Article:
Aircraft Background

Originally built for the purpose of demonstrating the modern military capability of airships to the US Navy, the GZ-22 was originally designed by Goodyear but built by Loral after Goodyear withdrew from airship manufacturing. The GZ-22 had a steel framed and composite skinned gondola with a neoprene-impregnated polyester 2-ply envelope filled with helium. The GZ-22 Type Certificate was issued on 31 August 1989.

Aircraft History

On 28 October 1999 the Spirit of Akron crashed at Suffield Township, Ohio, when it suddenly entered an uncontrolled left turn and began descending. The pilot and technician on board received only minor injuries when the airship hit trees. The NTSB report identified improperly hardened metal splines on the control actuators had sheared, causing loss of control and identified the probable cause as being failure by the “flight control system manufacturer to meet design (hardness) specifications”.

Goodyear donated the control car and many of the parts to MAPS Air Museum.  MAPS restoration crew went to work on the car. With the pieces  that they gave us went together with a lot of hard work at the Wingfoot Lake Hangar. Oct.31,2008 Delivered to MAPS on a flat bed trail. With the help of the movers, MAPS, and the airport it was unloaded and moved into the hangar where it sits now. The instrument panel did not have any instruments. Goodyear gave us the instruments. They were placed in the panels and wired. Power Supplies were added to power the instruments, radio, DVD player, LCD screen, audio amplifier, and lights.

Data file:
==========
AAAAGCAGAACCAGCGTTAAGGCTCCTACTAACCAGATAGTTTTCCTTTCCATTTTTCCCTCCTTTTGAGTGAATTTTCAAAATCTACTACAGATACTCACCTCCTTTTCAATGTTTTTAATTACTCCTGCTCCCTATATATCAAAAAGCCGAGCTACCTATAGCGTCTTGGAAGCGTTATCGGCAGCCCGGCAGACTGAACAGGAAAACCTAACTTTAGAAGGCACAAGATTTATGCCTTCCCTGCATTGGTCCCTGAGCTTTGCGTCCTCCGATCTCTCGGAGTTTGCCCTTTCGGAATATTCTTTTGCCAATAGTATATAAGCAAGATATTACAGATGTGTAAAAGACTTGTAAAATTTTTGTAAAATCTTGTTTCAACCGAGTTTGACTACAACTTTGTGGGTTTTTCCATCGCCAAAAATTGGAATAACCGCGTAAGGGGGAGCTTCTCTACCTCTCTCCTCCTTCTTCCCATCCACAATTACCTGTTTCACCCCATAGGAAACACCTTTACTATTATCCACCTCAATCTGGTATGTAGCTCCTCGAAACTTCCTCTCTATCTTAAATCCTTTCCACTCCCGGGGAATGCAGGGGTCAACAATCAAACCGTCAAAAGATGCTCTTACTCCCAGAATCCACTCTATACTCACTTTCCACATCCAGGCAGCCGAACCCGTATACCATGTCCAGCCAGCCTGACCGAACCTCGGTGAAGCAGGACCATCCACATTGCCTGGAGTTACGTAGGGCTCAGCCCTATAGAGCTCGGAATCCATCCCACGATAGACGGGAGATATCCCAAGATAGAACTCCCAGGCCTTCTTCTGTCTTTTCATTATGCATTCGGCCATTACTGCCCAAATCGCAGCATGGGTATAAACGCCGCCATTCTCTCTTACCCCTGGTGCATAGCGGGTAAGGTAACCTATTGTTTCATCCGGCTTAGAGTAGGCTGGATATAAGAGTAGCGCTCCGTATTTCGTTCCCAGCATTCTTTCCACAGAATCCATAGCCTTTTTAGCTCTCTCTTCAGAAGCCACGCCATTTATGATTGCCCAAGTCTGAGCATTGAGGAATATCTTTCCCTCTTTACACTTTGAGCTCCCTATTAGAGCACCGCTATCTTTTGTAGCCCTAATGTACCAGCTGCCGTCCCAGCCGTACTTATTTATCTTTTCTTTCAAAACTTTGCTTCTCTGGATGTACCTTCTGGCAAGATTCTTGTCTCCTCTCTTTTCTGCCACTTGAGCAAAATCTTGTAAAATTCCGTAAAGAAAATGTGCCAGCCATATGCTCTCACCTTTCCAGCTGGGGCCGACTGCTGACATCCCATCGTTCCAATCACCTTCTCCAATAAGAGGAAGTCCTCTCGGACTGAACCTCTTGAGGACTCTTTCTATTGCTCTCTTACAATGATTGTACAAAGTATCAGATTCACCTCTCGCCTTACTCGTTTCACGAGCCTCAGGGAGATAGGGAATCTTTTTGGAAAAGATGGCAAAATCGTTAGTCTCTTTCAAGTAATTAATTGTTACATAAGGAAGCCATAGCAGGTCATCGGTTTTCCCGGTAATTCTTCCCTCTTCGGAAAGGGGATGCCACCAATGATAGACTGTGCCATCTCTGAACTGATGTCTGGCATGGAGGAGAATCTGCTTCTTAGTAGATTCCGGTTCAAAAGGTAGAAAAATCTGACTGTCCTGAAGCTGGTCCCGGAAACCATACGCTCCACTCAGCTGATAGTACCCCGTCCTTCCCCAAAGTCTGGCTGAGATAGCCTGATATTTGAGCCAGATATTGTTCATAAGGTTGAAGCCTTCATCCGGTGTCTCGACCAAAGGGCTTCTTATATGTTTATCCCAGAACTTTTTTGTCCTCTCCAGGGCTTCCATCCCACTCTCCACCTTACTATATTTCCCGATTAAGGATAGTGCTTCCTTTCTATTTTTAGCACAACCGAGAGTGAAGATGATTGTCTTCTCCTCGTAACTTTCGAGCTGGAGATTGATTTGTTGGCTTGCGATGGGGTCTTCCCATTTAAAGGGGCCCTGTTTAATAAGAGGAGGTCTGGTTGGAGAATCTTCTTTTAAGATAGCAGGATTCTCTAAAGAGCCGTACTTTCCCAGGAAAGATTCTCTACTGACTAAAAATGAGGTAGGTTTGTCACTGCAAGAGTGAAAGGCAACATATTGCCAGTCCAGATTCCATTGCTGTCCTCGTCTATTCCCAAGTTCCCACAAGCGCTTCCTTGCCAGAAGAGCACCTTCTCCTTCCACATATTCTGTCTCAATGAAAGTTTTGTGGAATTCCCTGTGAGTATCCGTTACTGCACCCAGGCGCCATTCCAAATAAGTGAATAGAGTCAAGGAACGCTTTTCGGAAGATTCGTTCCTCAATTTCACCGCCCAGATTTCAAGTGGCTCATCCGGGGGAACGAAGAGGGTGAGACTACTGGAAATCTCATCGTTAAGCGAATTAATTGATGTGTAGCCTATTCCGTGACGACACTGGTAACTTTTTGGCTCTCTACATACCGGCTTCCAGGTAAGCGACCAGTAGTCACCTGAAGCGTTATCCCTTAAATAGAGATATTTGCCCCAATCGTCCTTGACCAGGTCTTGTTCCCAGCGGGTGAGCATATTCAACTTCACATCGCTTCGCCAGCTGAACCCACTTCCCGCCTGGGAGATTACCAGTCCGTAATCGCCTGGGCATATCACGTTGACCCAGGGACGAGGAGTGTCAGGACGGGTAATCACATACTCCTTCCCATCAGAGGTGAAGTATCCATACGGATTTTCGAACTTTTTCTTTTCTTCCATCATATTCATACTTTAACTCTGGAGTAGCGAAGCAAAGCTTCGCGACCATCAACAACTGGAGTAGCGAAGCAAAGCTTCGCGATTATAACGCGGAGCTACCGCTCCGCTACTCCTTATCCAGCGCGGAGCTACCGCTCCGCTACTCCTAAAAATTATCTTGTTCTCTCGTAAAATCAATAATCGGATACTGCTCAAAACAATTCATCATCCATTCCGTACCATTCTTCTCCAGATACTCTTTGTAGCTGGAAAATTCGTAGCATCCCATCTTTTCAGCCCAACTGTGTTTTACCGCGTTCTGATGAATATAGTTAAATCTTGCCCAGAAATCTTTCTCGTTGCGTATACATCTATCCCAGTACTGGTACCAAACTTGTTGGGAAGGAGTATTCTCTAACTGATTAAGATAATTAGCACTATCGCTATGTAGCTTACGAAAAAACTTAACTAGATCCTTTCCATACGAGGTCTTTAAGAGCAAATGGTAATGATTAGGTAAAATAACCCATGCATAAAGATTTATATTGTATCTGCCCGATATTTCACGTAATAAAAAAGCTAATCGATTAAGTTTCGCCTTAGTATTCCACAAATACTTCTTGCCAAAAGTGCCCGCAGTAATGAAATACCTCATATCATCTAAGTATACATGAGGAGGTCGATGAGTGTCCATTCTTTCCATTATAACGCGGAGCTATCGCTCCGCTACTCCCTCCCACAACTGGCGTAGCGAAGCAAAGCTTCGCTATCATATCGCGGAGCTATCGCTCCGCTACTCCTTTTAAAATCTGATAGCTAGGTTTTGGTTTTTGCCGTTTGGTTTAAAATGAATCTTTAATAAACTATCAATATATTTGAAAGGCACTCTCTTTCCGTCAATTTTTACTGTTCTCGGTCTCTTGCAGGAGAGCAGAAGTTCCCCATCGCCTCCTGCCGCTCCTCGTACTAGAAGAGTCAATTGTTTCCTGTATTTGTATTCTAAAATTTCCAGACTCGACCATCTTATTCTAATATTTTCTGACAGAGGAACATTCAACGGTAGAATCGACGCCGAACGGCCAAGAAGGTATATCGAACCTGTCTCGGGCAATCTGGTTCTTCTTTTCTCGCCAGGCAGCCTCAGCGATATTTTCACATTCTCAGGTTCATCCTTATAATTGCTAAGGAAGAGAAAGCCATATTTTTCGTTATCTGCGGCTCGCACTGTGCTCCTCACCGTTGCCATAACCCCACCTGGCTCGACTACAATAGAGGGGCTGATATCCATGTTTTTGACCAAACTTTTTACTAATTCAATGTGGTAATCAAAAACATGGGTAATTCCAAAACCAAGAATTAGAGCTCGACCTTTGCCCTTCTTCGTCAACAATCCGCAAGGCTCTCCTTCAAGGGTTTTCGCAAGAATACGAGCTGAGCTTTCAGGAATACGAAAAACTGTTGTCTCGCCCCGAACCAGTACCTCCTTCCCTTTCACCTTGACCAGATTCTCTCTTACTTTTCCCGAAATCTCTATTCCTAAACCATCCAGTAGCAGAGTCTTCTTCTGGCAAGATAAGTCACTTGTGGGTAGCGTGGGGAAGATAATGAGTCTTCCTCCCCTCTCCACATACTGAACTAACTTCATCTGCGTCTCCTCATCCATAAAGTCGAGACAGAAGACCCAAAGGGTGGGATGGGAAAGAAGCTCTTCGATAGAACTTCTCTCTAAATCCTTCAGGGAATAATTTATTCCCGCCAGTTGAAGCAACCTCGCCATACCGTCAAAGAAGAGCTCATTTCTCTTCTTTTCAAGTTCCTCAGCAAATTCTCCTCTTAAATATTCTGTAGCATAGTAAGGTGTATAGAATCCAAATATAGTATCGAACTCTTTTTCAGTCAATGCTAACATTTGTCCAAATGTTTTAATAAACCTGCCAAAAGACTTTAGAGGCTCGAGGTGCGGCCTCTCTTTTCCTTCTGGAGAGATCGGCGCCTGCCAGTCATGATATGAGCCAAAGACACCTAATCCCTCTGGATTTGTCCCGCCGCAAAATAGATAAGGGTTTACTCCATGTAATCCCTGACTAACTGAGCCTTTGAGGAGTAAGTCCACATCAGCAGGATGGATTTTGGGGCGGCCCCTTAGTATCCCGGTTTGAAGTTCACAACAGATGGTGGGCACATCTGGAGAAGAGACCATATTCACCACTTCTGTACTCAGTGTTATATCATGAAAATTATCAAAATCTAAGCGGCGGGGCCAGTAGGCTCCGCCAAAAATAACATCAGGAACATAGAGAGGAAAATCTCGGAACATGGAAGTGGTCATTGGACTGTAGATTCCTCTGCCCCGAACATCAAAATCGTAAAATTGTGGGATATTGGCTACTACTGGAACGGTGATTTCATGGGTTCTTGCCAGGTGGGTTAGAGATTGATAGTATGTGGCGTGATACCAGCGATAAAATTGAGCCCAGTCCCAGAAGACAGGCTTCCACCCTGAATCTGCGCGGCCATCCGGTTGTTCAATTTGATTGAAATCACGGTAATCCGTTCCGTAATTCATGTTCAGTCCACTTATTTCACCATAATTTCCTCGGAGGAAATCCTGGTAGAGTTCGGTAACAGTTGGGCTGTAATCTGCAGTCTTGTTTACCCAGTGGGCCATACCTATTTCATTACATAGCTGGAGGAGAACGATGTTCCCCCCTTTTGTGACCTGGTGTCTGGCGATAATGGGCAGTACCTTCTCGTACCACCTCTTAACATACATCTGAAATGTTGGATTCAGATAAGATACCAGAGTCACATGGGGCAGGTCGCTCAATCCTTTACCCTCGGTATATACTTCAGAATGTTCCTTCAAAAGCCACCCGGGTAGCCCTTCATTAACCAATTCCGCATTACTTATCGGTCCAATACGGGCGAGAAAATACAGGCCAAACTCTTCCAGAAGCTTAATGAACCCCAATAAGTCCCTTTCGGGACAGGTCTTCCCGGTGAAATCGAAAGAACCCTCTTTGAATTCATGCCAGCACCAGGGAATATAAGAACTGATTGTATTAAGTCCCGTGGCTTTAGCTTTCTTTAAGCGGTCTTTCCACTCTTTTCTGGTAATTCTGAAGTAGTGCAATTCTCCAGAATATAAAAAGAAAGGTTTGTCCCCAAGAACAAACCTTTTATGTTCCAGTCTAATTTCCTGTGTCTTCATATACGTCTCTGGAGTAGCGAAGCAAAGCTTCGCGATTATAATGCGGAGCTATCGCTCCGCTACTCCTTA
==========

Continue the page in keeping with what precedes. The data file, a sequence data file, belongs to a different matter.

General characteristics

  • Crew: 1
  • Capacity: 10 passengers
  • Length: 205 ft 6 in (62.64 m)
  • Width: 47 ft 0 in (14.33 m)
  • Height: 60 ft 2 in (18.34 m)
  • Volume: 247,800 ft3 (7,017 m3)
  • Gross weight: 15,000 lb (6804 kg)
  • Powerplant: 2 × Allison 250-B17C turboprops, 420 hp (312.2 kW) each


  • Maximum speed: 65 mph (105 km/h)
  • Service ceiling: 10,000 ft (3050 m)
Wingfoot Three flies over the Goodyear air hangar early Monday morning at Wingfoot Lake in Suffield Township on Monday, June 25, 2018. (Jeff Lange/Beacon Journal/ correspondent)

BONUS ONLINE information on blimps/zeppelins below:

Sandy Bee Lynn developed an extensive 4-part series on the history of blimps and its connection to the City of Akron.  Here they are:

Article on how the name, Spirit of Akron, came to be.
MAPS own GZ-22, the “Spirit of Akron” in flight.

History on how MAPS Air Museum came into having the “Spirit of Akron” gondola and envelope, including the restoration.


Here is a synopsis of the varying sizes, types and specs of the Goodyear fleet over the last century.
Wiki information on Goodyear’s fleet, particularly the GZ versions, fleet accidents, Navy versions and how they name their airships.  Goodyear’s website on their fleet.
Confused on the difference of airships, dirigibles, zeppelins and blimps?  This link helps clarify the difference of these names.
Blimps/Zeppelins have their own museum dedicated to lighter-than-air airships in downtown Akron:
526 S Main St # 406, Akron, OH 44311